Air India’s decision to shift exclusively to a single global distribution system (GDS) platform has faced criticism from travel agents who have protested against the decision and said that this move is going to be a setback to its recovery.
Last year when UK based firm Travelport had won the contract to become the sole provider of Air India’s (AI) Global Distribution System (GDS), Air India faced serious flak from the travel agents in India who requested the airline to reconsider the exclusive nature of the deal and to continue to allow content from existing GDS providers. Soon after, a Public Interest Litigation (PIL) was filed by a Nashik based activist, Ratan Luth in Bombay High Court, who challenged AI’s move to migrate its complete reservation system data to Travelport that would have severe ramifications for the Indian aviation industry.
Following this, a plea has been filed by the Indian wing of Amadeus, the global ticketing system firm, against the airline in Delhi High Court saying that Air India cannot end its 30 year old association with Amadeus. Justice Vibhu Bakhru issued a notice to AI and sought its stand, indicating that the court will also examine the way the decision was reached. “The respondents shall produce the relevant records with regard to the award of contract on the next date of hearing,” added Justice Bakhru.
“An interim direction is issued to Air India Limited to continue to allow using GDS of Travelport, Sabre, Amadeus, as was being used prior to 4.12.2018 and till further orders, Air India inventory will be made available to Amadeus also, as was being done prior to 4.12.2018,” judgement of the HC read. Air India had discontinued services of all other global distribution system (GDS) portals from December 5, 2018.
The High Court of Punjab and Haryana also overruled the national carrier’s decision and asked it to continue using the services of Amadeus and others to book domestic and international flights.
Profit or no profit
Currently there are three major GDS worldwide, Travelport, Sabre and Amadeus, with Amadeus leading the market with over 400 airlines distributed through its platform. Amadeus and Sabre jointly command 83 pc of the global share of the ticketing bookings followed by Travelport that has 17 pc of the market share.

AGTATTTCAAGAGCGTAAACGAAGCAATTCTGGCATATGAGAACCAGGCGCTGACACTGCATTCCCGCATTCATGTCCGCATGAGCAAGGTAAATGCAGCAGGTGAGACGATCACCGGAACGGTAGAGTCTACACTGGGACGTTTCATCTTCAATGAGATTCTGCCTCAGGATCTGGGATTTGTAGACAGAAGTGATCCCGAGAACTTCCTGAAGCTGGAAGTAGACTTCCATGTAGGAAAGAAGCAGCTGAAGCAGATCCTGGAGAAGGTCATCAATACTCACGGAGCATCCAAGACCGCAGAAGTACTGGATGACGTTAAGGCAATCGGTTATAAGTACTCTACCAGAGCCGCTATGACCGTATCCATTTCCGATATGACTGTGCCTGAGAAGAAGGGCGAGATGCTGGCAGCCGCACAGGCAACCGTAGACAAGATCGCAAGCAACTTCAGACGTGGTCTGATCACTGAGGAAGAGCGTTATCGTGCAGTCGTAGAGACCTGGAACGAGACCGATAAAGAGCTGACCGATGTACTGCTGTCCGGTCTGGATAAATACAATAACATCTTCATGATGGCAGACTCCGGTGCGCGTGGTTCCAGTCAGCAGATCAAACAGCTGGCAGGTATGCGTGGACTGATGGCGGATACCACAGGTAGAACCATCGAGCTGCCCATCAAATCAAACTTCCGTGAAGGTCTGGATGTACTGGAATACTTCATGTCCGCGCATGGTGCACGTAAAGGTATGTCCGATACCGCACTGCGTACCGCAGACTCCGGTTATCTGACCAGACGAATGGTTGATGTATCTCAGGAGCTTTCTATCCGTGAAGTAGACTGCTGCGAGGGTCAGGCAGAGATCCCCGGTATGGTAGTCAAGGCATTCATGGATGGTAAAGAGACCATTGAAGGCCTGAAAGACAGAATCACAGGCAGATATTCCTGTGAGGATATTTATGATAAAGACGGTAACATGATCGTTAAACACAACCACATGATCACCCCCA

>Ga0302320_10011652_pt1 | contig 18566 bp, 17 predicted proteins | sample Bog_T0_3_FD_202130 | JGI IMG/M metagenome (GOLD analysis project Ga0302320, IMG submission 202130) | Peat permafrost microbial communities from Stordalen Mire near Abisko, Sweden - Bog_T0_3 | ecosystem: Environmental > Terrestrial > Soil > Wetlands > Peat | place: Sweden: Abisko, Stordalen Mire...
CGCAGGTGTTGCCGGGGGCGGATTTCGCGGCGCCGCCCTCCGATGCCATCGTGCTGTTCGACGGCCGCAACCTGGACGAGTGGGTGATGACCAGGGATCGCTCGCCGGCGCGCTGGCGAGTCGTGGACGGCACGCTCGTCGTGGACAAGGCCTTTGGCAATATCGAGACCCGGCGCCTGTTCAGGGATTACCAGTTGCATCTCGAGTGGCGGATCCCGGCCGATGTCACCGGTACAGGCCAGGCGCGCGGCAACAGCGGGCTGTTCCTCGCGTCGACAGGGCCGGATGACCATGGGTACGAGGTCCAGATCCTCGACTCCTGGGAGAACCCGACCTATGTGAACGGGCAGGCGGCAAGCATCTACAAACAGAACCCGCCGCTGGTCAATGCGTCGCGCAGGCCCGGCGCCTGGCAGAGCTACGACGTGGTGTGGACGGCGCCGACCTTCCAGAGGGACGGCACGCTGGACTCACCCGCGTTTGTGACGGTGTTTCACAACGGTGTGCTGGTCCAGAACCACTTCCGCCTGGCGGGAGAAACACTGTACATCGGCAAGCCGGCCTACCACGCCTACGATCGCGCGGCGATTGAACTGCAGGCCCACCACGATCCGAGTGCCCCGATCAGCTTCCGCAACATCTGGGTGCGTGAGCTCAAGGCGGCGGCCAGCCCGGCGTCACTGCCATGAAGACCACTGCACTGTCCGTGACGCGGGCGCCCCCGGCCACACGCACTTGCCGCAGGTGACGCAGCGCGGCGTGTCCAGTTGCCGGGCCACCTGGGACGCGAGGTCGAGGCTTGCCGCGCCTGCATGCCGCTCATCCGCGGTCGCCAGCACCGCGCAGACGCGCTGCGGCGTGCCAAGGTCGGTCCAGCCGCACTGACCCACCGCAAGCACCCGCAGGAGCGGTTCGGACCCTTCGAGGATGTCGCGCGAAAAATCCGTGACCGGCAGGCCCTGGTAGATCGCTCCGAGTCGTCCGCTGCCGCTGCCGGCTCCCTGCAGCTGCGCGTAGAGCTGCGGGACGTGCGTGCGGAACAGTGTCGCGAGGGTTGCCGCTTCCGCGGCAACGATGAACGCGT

Questioning the need for AI to give its entire reservation system to Travelport, the PIL pointed out that other full service carriers rely on all three GDS providers for ticket sales globally.
While justifying its stand Air India has said that the decision would reduce distribution costs by around 60 pc since the GDS providers collects a segment of fee for every booking and shares a portion with the travel agents. By restricting the GDS to only one provider, though costs may reduce, the catchment of passengers would be reduced to only members of Travelport, which barely commands a market share of 20 pc global and 30 pc domestic.
Air India says it expects to save INR 30 billion over the next six years by migrating to a single ticket sale and distribution platform. However according to Luth, since more than 50 pc of all ticketing bookings take place on Amadeus used by a vast majority of travel agents, generating revenues in excess of INR 60 billion, Air India would risk losing out on this by limiting its distribution to one small GDS.
Also out of the 28 Star Alliance airlines, of which Air India is a member, 20 are hosted on Amadeus using their connectivity to sell AI inventory, but none of them are hosted on Travelport, said the PIL. The petitioner further adds that the Star Alliance partners also stand to lose another minimum INR 1 billion annually by restricting the GDS to only one provider.
The AI would also be excluded from other big global online players like Expedia, Odigeo, Egencia, who do not work with Travelport.
Amadeus’s loss will be Indigo’s gain?
Luth has pointed out that the CEO of Travelport is a director of IndiGo and being the exclusive distribution platform of AI, it would have access to sensitive business data related to AI`s passengers and booking sources.
In India, Travelport is managed by Interglobe Technology Quotient (ITQ), which is part of the Interglobe Group which owns IndiGo Airlines, and the CEO of ITQ is on the board of IndiGo, which is a strong rival of AI with an estimated market share of 43 pc.
“By awarding the AI contract to Travelport, IndiGo would be in a position to take advantage of reduction in AI’s distribution networks and facilitate a virtual monopoly for itself, causing further distress in the already strained aviation sector,” said Luth.
Air Deccan founder G.R. Gopinath in his tweet has termed AI’s bid “to migrate its complete inventory date to Travelport, a reservation system managed by rival IndiGo’s group company, to ‘the sheep choosing the wolf’s den for residence’.”